So my inclination had been simply to do what I usually do - remind students of what they still had outstanding by way of tasks and offer to help anyone to meet the requirements by showing them in small groups or 1-1 if necessary sample answers, where to find resources etc etc. That's what works. That's what they all appreciate and actually prefer me doing in these last few weeks. I even get queries on other tutors' assignments. It can be challenging as I can never be completely sure what's going to come up but I always manage to give feedback and suggestions to everyone and those that deserve to pass do so. That wouldn't have made me popular with some senior management, though. If I'd had to choose between helping students pass and helping the place get a good grade, however, then I have to say I was definitely thinking more about the former option and hoping that OFTSED might see the sense of what I was doing and get some nice comments from any students they landed upon too.

It was going to be a nerve-wracking few days. I am so very relieved. I can now continue to do what comes naturally and have a nice, peaceful weekend. The people demanding all the new paperwork have good intentions at heart but they'd be better starting from scratch with a new team in September, with digital documentation and decent ways to collect, report on and monitor progress in these off-topic, pastoral and 'minority' or 'social' areas than attempt to get tutors to invent stuff now or spend hours rewriting plans that may well not even be seen at a stage when it simply isn't in the best educational interests of the students attending at this time and wanting to complete their tasks.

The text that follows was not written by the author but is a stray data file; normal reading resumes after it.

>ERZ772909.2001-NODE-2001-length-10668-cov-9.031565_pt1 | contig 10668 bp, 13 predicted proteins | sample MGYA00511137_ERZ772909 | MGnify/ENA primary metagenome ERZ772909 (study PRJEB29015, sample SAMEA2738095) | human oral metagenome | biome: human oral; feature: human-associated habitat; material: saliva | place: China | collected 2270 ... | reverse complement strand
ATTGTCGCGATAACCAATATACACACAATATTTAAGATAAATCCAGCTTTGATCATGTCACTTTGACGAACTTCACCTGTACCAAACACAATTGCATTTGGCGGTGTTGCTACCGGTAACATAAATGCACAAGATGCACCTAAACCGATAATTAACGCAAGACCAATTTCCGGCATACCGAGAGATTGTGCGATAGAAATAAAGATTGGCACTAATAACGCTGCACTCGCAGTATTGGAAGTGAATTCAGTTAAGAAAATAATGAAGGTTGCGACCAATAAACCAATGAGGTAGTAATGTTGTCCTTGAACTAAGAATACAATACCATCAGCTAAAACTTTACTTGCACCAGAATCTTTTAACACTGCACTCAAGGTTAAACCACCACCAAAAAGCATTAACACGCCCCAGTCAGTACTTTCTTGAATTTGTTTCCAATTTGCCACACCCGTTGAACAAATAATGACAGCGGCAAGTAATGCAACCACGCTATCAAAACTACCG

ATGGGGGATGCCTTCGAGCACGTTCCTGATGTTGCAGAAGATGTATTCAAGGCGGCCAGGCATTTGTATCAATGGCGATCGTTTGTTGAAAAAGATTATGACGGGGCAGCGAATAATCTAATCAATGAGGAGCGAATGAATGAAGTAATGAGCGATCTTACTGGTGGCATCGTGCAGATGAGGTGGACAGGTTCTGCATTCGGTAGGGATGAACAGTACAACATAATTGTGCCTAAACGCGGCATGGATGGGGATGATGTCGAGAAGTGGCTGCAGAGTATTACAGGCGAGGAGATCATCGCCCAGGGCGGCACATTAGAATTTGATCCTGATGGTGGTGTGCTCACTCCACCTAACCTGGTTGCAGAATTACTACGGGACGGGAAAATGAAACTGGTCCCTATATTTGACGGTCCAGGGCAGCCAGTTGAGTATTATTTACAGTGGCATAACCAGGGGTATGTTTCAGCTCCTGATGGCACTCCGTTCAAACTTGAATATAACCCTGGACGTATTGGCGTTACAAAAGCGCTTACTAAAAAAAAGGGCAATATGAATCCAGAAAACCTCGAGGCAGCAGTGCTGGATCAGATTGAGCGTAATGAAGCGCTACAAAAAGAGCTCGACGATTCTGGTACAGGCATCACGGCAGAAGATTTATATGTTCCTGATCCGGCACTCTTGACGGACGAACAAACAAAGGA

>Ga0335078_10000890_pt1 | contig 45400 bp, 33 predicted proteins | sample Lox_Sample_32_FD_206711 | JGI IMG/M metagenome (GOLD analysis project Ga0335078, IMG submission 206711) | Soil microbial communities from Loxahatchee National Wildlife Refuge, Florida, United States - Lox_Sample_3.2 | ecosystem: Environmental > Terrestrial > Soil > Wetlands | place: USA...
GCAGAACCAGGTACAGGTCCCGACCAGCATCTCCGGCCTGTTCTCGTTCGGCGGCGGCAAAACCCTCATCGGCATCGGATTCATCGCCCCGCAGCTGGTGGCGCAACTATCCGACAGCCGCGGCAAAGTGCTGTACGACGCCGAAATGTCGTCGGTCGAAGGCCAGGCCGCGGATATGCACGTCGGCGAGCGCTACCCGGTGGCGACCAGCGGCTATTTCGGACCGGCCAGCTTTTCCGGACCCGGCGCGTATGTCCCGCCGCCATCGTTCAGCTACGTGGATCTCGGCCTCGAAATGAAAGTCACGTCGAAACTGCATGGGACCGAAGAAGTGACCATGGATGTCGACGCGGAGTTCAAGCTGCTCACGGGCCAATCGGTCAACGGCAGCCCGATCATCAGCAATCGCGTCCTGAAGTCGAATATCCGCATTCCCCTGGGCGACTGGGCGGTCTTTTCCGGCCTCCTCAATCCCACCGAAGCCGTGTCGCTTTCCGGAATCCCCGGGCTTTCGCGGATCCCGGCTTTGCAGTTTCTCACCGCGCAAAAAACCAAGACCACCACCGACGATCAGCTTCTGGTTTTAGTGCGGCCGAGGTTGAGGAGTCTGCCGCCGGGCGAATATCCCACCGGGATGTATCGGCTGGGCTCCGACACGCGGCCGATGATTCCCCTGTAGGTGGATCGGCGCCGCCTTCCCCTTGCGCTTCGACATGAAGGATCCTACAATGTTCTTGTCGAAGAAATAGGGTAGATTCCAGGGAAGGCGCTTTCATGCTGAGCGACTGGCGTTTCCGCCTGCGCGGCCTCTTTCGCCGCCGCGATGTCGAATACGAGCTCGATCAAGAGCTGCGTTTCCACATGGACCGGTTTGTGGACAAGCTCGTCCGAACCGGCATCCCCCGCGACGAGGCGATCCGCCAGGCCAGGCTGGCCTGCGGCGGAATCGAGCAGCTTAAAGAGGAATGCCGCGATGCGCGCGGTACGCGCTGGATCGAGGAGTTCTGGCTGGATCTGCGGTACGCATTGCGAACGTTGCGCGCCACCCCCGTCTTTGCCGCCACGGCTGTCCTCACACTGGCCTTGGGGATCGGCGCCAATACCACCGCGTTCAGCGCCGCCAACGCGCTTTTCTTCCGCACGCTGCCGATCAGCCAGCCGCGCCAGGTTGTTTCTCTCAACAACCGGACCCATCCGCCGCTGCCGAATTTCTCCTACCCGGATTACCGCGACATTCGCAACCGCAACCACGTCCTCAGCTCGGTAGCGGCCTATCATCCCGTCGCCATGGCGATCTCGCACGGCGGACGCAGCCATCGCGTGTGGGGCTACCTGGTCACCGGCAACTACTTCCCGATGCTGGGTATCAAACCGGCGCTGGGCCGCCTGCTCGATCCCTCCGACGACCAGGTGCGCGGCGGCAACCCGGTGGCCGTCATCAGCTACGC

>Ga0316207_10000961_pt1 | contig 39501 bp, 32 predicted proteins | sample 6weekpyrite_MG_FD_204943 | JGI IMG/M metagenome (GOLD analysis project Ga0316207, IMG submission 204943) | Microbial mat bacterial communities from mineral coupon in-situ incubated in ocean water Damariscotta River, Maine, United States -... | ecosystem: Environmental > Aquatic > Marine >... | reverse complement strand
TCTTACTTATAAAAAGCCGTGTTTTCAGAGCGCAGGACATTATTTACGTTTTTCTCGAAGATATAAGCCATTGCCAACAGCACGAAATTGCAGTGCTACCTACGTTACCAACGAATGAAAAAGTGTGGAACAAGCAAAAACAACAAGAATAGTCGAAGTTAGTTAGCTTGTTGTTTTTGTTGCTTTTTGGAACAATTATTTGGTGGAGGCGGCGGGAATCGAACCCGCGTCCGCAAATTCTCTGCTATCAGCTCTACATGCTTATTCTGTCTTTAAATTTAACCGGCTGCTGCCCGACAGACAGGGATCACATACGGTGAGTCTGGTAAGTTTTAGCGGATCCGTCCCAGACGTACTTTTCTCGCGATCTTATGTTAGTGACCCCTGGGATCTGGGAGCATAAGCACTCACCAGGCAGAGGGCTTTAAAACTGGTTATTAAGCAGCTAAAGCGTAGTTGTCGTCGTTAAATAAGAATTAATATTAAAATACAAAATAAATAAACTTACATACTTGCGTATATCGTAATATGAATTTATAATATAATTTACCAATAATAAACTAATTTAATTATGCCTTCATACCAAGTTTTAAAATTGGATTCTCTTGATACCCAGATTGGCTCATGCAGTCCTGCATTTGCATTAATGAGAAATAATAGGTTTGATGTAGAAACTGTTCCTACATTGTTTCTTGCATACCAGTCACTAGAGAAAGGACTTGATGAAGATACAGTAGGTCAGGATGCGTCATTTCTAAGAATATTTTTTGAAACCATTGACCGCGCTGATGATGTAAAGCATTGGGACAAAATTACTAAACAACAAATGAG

Naturally, the fact that the institution due to be inspected was still in the middle of a quite prolonged reorganisation, with many posts vacant, visiting tutors covering for redundant staff, students demonstrating about their concerns at what might happen to their courses next year, unions drawing up petitions about this and that, staff and students being moved en masse to temporary and rather last minute arranged accommodation, one department's staff being entirely at risk of redundancy and staff left doing their level best already to ensure that things go smoothly just to get their students through while people move offices and even stand-in managers disappear at short notice has aboslutely nothing to do with the postponement. I do rather suspect, however, that it might not just have been teaching staff that breathed that huge sigh!

All will be well next term - let's just hope they can put it off til then.